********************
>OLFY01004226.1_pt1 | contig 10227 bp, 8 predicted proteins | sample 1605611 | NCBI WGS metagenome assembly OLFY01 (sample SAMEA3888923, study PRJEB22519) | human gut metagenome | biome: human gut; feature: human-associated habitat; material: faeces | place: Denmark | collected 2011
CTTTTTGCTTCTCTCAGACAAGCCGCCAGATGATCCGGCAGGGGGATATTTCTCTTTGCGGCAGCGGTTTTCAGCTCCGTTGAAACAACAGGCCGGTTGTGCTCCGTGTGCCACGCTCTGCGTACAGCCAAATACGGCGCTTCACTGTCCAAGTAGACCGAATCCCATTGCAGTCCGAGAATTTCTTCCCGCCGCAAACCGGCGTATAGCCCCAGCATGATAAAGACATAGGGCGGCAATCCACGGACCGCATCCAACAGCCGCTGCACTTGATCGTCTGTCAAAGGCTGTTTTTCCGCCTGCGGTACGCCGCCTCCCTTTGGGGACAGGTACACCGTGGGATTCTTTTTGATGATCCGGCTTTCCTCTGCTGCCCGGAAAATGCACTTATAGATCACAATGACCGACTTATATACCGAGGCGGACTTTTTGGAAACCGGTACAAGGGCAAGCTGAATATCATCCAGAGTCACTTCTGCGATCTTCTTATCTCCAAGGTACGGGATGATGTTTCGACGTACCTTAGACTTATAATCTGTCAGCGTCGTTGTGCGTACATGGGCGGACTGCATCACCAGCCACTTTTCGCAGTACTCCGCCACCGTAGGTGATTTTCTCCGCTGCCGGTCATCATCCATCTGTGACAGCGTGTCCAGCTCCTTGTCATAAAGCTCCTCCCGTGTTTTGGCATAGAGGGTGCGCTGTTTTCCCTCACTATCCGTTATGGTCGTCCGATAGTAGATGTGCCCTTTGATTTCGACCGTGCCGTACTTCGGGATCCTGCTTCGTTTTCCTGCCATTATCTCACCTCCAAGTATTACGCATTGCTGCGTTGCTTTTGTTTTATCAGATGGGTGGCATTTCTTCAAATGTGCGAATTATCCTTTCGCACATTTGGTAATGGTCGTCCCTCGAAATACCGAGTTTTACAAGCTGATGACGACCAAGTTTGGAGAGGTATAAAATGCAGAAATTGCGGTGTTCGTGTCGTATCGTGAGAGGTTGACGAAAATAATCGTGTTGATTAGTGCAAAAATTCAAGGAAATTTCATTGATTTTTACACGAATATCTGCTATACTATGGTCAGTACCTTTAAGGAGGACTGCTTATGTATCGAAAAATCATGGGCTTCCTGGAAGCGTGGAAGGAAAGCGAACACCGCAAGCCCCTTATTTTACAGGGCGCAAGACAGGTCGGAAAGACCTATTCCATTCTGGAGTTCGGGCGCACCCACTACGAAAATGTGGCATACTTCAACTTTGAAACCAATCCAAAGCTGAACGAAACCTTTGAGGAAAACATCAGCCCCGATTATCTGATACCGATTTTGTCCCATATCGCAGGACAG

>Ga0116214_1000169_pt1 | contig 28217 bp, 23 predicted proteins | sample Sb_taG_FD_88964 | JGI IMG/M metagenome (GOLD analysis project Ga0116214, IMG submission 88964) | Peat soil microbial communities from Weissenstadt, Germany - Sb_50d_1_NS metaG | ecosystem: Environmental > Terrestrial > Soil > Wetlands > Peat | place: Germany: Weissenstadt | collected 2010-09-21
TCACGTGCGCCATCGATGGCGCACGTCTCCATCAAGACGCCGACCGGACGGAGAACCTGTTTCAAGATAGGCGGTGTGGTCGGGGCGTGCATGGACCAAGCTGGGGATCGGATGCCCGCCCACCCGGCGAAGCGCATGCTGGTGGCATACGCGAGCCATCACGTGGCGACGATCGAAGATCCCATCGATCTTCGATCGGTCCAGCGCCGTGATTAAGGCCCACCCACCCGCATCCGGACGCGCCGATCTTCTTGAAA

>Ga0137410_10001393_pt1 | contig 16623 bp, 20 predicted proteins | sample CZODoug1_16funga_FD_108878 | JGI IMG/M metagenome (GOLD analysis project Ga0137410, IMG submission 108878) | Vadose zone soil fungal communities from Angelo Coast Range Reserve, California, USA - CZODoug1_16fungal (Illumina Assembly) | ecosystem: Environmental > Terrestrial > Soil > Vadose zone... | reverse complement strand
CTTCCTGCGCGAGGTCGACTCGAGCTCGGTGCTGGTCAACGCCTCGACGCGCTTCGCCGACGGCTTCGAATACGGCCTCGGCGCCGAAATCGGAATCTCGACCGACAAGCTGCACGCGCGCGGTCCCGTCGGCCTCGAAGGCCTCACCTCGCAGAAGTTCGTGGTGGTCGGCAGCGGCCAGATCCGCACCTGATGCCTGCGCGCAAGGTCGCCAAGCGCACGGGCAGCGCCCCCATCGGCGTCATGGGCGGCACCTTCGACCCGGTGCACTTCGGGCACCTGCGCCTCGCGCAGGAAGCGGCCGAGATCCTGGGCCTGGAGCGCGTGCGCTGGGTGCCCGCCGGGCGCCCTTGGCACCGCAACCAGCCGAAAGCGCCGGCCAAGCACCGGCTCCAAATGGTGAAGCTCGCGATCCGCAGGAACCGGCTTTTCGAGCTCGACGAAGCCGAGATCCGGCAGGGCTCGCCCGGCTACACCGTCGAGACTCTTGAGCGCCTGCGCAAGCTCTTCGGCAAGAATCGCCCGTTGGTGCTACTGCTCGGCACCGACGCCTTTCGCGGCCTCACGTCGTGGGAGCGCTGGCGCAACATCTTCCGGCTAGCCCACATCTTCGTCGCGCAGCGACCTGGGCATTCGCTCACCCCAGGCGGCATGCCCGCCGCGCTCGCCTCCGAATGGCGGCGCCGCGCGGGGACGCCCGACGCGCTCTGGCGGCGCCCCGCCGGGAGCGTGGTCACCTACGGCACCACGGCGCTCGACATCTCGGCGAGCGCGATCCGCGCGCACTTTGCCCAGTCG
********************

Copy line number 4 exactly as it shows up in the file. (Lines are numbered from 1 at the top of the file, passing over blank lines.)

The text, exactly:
TCACGTGCGCCATCGATGGCGCACGTCTCCATCAAGACGCCGACCGGACGGAGAACCTGTTTCAAGATAGGCGGTGTGGTCGGGGCGTGCATGGACCAAGCTGGGGATCGGATGCCCGCCCACCCGGCGAAGCGCATGCTGGTGGCATACGCGAGCCATCACGTGGCGACGATCGAAGATCCCATCGATCTTCGATCGGTCCAGCGCCGTGATTAAGGCCCACCCACCCGCATCCGGACGCGCCGATCTTCTTGAAA